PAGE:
IRVINE — If there’s a deadlock in the U.S. Swim schedule that’s waning enthusiasm and keeping some top racers out of the pool, it’s the middle of an Olympic quadrennial, halfway through the journey to the next Games.
But in every challenge there is also an opportunity, for champions and newcomers alike.
Katie Ledecky and Erin Gemmell took their chance to race Wednesday night at the Phillips 66 Nationals, which took place at the Woollett Aquatics Center two years before the Paris Olympics.
Ledecky, the seven-time Olympic gold medalist now training in Florida, shook off some sluggishness to rally past rising 17-year-old Gemmell in the women’s 200-meter freestyle final for her second U.S. title in as many nights.
Ledecky, 25, followed Gemmell by two-tenths of a second after lap one, but quickly took the lead en route to a winning touch of 1 minute, 54.50 seconds, her fastest time this year and one that would have claimed gold. at the recent FINA World Championships in Hungary.
But the world’s most decorated swimmer couldn’t dominate Gemmell, whose father coached Bruce Ledecky during her attendance at Nation’s Capital Swim Club in Virginia. The younger Gemmell shaved about a second off her best ever with a second place finish of 1:56.14.
Ledecky quickly congratulated Gemmell and the pair shared a high-five before leaving the pool.
“It’s amazing,” Ledecky told the audience about the time of Gemmell, who is ranked 10th in the world this year and second in American women’s history, after Ledecky. “She was there the whole time. To see her have such a massive drop is really excited for Team USA moving forward. ”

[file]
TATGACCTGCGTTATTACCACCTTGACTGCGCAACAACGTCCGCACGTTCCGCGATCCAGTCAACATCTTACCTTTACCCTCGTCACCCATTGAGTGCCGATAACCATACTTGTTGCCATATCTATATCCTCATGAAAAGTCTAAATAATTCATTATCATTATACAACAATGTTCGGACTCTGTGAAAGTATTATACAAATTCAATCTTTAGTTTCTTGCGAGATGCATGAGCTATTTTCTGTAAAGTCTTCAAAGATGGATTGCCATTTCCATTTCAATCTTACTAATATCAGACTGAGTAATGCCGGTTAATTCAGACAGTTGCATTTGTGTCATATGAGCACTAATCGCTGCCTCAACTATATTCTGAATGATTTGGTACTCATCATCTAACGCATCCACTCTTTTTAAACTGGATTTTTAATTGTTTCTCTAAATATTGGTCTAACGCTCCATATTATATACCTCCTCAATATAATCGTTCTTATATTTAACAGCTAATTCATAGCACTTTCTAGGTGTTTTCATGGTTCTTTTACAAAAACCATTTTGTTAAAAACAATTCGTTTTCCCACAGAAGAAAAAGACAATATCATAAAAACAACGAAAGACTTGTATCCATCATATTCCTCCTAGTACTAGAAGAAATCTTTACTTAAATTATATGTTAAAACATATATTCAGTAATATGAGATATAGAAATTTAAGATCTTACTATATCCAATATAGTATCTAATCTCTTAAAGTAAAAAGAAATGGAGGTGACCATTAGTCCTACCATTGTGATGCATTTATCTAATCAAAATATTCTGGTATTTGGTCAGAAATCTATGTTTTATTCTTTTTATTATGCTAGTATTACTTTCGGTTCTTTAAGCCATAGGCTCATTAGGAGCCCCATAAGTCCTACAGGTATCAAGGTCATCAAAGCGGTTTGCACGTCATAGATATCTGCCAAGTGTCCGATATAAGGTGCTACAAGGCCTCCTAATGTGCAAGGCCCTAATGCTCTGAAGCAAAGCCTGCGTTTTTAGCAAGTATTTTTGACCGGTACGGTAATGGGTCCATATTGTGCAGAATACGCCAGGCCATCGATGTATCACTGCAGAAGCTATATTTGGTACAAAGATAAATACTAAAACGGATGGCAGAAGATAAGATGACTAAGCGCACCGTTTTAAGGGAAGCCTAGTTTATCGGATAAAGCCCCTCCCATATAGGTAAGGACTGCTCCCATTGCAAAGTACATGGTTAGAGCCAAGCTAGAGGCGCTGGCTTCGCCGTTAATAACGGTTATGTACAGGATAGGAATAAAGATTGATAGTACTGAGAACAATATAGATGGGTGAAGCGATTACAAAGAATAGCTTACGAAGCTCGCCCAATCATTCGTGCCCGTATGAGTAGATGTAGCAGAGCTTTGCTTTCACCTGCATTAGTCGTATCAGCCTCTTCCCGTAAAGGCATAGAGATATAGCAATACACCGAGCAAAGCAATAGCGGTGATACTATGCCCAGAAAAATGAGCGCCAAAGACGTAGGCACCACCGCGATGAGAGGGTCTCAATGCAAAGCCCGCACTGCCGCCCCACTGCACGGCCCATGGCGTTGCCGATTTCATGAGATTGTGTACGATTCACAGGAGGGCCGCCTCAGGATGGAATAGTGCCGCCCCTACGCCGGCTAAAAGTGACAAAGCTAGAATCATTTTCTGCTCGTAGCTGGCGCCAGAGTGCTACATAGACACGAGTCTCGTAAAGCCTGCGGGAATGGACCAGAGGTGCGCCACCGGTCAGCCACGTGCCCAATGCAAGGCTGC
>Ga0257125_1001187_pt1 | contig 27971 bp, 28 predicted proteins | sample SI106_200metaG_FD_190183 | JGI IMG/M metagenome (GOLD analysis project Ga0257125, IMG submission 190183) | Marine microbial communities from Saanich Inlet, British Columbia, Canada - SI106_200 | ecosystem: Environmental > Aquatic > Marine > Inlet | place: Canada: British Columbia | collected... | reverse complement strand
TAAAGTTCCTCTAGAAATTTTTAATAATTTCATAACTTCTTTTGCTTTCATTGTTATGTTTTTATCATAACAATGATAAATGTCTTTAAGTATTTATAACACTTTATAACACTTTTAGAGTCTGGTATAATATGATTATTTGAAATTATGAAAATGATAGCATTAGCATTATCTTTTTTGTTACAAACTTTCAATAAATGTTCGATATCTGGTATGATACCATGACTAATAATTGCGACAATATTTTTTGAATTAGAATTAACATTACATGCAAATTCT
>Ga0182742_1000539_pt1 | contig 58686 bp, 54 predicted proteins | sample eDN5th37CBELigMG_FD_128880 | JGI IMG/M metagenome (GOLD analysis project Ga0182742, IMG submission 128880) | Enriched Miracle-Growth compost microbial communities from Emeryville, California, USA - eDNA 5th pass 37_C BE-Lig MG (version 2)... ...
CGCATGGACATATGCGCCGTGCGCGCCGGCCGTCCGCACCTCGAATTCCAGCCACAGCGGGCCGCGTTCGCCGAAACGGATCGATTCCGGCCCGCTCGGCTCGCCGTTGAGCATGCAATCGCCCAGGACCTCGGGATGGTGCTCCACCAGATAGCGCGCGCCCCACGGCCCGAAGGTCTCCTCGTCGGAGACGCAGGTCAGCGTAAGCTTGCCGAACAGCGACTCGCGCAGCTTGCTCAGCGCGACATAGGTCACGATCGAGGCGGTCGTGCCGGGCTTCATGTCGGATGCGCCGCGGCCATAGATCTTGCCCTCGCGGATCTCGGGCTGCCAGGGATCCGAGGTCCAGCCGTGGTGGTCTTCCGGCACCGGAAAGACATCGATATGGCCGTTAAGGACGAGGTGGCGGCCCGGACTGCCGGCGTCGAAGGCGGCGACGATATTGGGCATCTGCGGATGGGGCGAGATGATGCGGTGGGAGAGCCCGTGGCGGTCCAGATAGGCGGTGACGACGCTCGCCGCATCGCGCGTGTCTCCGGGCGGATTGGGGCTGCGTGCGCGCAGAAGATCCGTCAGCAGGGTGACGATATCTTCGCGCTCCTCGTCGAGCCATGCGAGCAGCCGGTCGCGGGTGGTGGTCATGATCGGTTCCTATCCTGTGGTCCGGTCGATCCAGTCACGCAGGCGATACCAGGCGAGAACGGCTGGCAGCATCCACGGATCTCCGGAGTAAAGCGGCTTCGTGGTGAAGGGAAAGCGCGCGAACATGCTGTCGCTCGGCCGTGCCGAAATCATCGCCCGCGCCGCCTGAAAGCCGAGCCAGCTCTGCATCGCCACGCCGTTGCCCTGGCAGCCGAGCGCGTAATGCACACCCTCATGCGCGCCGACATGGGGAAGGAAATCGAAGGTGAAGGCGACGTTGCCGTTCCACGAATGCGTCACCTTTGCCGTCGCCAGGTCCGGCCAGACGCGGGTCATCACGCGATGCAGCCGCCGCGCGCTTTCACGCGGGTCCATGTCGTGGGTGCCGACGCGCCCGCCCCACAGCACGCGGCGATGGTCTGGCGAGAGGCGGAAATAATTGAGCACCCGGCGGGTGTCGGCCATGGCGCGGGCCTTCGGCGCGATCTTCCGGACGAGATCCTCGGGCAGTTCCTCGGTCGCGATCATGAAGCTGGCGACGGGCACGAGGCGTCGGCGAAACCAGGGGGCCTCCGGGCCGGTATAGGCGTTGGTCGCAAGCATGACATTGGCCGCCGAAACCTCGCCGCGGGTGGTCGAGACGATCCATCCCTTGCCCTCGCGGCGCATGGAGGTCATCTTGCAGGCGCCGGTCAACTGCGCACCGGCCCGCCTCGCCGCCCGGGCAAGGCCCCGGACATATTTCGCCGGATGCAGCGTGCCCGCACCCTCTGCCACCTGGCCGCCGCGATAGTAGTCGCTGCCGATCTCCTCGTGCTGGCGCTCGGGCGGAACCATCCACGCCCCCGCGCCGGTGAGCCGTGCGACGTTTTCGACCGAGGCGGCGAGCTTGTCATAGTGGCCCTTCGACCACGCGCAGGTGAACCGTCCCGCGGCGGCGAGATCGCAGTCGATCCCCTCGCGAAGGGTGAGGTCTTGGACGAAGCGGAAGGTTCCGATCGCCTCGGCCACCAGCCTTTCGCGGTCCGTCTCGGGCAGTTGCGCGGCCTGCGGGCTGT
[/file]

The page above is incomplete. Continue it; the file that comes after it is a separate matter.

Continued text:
Ledecky said she “didn’t feel so sharp” during the morning preliminaries, but left “satisfied” after the final. Her final time is second in the world this year, after Olympic champion Ariarne Titmus, her Australian rival who clocked a 1:53.31 in May.
A few other newcomers also showed promise on Wednesday. Penn sophomore Matt Fallon dropped a second off his personal best in the 200 breaststroke with a blistering second half to win in 2:07.91, the fastest time by an American this year and the third fastest time in the world this year overall .
“This encounter was perfect for me to kind of pick myself up and do what I’m doing in the last 100,” said Fallon, who was seventh in the 100 but split a 1:04.50 in the back half.
Indiana Swim Club’s Mackenzie Looze, daughter of Indiana coach Ray Looze, also emerged from her club’s talented breaststroke group by winning the 200 in 2:25.35, more than two seconds short of her best ever. The 22-year-old trains with Olympians Lilly King and Annie Lazor, who are among the American stars this week.
The nationals continue on Thursday with the 400 individual medley and 100 butterfly.
Meet organizers have paid tribute to Orange County’s rich swimming history with the selection of award ceremonies. Bruce Furniss (a Foothill High product), John Moffet (Newport Harbor) and Sippy Woodhead (Nadadores) presented Wednesday after Jason Lezak (Irvine) and Brian Goodell (Mission Viejo) took turns on Tuesday.
All-County swimmer David Schmitt of San Juan Hills High and Evolution Racing Club was honored on Wednesday as the 18-and-under champion of the men’s 200 butterfly on Tuesday. The CIF-SS Division 1 and state champion finished 12th with a time of 1:59.02.